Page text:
What a Bad Day With Fibromyalgia Means

By:N.A. Le Brun

I’m a writer. It’s what I do. I write fictional pieces because I envision these worlds of make believe so clearly, and the characters within them with such detail, it’s easy to put them down on the screen to share with the world. But I can’t explain what it feels like to be trapped in a body encumbered by the total agony of fibromyalgia. Why does it hurt this much?

In the past 18 months, I’ve gone from using walking sticks and crutches to needing a wheelchair outside of the house. My hips and legs no longer give me the support they once did. My muscles and joints hurt on a constant basis, the only difference is the type of pain and the severity. Is my spine made of glass?

A good day with fibro means I have the spoons to see friends, go out, get some basic tasks done. If I’m lucky I have a few of these in a row. A bad day means I’m lying on my bed too sore and too fatigued to even sit up, and turn on my laptop to watch Netflix. Today is the latter and I know I need to go outside to get food, so my sister is having to help me get up and get dressed. Every little task is taking four times as long and every little movement sends a ripple effect through my body. Why are my thighs burning after sleeping?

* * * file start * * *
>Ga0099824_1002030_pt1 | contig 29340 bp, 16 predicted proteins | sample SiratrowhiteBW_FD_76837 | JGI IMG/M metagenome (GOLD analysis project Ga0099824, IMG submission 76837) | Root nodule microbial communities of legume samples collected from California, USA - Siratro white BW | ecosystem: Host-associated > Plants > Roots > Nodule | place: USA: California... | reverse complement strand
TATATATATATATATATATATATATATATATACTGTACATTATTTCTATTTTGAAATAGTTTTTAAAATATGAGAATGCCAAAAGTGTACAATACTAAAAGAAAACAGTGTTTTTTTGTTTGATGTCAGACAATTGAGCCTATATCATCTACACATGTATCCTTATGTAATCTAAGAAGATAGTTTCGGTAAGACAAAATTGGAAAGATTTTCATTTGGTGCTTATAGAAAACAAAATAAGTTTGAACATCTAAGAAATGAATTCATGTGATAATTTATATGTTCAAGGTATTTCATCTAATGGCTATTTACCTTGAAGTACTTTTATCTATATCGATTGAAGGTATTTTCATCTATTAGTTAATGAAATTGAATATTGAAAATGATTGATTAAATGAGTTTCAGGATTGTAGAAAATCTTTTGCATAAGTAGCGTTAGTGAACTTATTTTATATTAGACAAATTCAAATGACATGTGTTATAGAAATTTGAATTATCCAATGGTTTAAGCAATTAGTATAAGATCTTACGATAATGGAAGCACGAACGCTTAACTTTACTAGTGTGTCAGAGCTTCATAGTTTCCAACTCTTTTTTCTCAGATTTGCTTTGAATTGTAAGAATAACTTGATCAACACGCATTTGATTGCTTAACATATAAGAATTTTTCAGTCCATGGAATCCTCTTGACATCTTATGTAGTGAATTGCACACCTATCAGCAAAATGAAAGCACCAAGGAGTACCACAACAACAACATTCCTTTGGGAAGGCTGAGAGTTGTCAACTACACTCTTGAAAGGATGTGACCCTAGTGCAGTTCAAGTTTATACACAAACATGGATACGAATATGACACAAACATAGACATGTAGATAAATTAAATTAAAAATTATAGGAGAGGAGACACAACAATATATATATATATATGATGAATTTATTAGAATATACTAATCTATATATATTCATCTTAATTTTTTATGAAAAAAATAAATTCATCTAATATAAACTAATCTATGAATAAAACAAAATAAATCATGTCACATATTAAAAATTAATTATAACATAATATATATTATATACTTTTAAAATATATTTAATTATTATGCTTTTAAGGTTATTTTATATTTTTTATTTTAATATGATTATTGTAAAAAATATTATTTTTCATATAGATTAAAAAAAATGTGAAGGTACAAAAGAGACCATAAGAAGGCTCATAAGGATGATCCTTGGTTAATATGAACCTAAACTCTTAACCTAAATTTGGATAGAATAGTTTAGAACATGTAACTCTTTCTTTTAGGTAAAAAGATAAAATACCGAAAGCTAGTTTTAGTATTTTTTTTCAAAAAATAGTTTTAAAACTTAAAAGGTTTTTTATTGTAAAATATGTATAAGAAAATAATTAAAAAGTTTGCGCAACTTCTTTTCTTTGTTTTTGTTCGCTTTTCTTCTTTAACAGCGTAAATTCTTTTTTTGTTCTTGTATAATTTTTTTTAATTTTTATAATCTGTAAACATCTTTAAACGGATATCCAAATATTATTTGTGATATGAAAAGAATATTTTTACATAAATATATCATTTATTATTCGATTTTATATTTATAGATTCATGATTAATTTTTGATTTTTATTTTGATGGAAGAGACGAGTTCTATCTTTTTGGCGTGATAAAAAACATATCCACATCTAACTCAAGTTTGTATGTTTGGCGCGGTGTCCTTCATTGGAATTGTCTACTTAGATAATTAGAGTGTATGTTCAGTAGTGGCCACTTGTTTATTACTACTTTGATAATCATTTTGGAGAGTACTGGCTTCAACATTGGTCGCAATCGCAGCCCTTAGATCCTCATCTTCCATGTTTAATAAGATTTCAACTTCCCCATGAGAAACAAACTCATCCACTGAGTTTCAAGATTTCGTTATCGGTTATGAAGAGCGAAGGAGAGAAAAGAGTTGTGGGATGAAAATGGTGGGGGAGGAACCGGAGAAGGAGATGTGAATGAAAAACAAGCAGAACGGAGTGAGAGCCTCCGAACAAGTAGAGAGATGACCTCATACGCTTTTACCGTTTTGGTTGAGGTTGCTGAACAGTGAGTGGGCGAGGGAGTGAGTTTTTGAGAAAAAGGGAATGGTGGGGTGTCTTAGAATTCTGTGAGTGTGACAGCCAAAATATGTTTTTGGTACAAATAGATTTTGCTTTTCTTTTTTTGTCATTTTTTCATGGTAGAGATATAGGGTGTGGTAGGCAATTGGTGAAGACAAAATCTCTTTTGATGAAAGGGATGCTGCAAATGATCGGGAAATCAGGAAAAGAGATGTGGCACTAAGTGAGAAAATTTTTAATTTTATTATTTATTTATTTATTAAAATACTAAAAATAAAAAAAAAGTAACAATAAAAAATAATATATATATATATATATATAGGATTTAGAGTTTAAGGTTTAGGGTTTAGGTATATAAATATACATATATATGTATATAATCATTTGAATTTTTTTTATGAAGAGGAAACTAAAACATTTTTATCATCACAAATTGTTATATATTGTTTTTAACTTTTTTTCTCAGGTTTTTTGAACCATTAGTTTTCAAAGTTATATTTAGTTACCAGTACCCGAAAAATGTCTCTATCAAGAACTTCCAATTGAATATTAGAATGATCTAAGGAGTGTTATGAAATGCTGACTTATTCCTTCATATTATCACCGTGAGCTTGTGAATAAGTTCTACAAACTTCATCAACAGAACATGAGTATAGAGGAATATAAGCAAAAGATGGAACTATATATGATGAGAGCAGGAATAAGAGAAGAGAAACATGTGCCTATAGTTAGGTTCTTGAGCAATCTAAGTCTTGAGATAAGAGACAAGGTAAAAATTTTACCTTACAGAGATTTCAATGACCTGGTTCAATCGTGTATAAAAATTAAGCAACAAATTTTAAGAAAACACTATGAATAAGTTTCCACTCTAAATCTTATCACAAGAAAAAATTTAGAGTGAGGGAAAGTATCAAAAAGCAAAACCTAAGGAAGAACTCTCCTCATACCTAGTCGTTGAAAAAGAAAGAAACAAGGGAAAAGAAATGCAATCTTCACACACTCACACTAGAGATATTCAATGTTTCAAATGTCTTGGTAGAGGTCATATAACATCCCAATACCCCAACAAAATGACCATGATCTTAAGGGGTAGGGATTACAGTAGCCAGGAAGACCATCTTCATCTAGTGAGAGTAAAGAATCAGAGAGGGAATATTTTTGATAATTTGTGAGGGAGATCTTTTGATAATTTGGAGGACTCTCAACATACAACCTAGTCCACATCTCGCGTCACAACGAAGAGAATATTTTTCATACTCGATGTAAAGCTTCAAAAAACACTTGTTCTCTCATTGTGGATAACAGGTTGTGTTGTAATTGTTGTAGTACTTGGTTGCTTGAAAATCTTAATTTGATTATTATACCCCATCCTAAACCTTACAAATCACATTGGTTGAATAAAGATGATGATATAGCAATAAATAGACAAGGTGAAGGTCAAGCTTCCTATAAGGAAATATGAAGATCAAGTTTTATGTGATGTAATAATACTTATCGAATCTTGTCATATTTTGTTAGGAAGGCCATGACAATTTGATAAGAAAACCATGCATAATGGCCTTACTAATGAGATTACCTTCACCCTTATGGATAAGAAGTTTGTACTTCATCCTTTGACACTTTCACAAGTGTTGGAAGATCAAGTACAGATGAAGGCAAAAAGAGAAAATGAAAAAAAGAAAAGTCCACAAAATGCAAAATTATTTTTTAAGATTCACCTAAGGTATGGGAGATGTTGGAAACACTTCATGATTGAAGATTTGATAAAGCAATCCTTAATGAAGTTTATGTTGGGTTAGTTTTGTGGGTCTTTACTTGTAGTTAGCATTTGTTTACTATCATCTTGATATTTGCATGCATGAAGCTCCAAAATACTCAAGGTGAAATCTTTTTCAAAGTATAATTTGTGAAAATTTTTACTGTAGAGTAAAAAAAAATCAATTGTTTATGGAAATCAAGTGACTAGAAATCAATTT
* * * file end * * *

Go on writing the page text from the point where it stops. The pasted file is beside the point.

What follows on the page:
My beautifully creative brain is trying to rush off to those lands of science fiction its created, whilst my body is screaming for my nerves to stop misfiring and sending pain signals every second of the day. Hair shouldn’t hurt, should it?

Being dressed is an accomplishment, even though I had help with it. Part of me remembers with envy the days when taking an hour to get dressed was because I couldn’t find something I liked the look or feel of for that day. These days, if it takes an hour, it’s because for every item of clothing I put on, I need to take a rest. Does it really matter if my socks don’t match?

A trip to the shops after getting dressed on a day like today means that I’m exhausted and I want to just collapse once I get home. But, I force myself to put on the laundry and I make an agreement with my sister that she’ll hang it in the airer and cook dinner so I can lie down again and watch Netflix. Why does my skin feel like it’s on fire?

The rest of the day is spent with my sister helping me back into pajamas, and lying in bed watching my favorite shows and films. I can’t really do much else. Although my characters beg to be written, and I’m desperate to work on them, I can’t sit up for longer than five minutes or stay lying down in one position for long. Is my head really this heavy?

I’ll take my meds an hour before I attempt to sleep, and I’ll pray that sleep happens and sticks tonight. If it does, then tomorrow may be an easier day and I might be able to catch up on the things I wanted to do today. But if sleep is evasive, as it often is, tomorrow will bring whatever it brings. Will this whirlwind of pain and insomnia ever stop?

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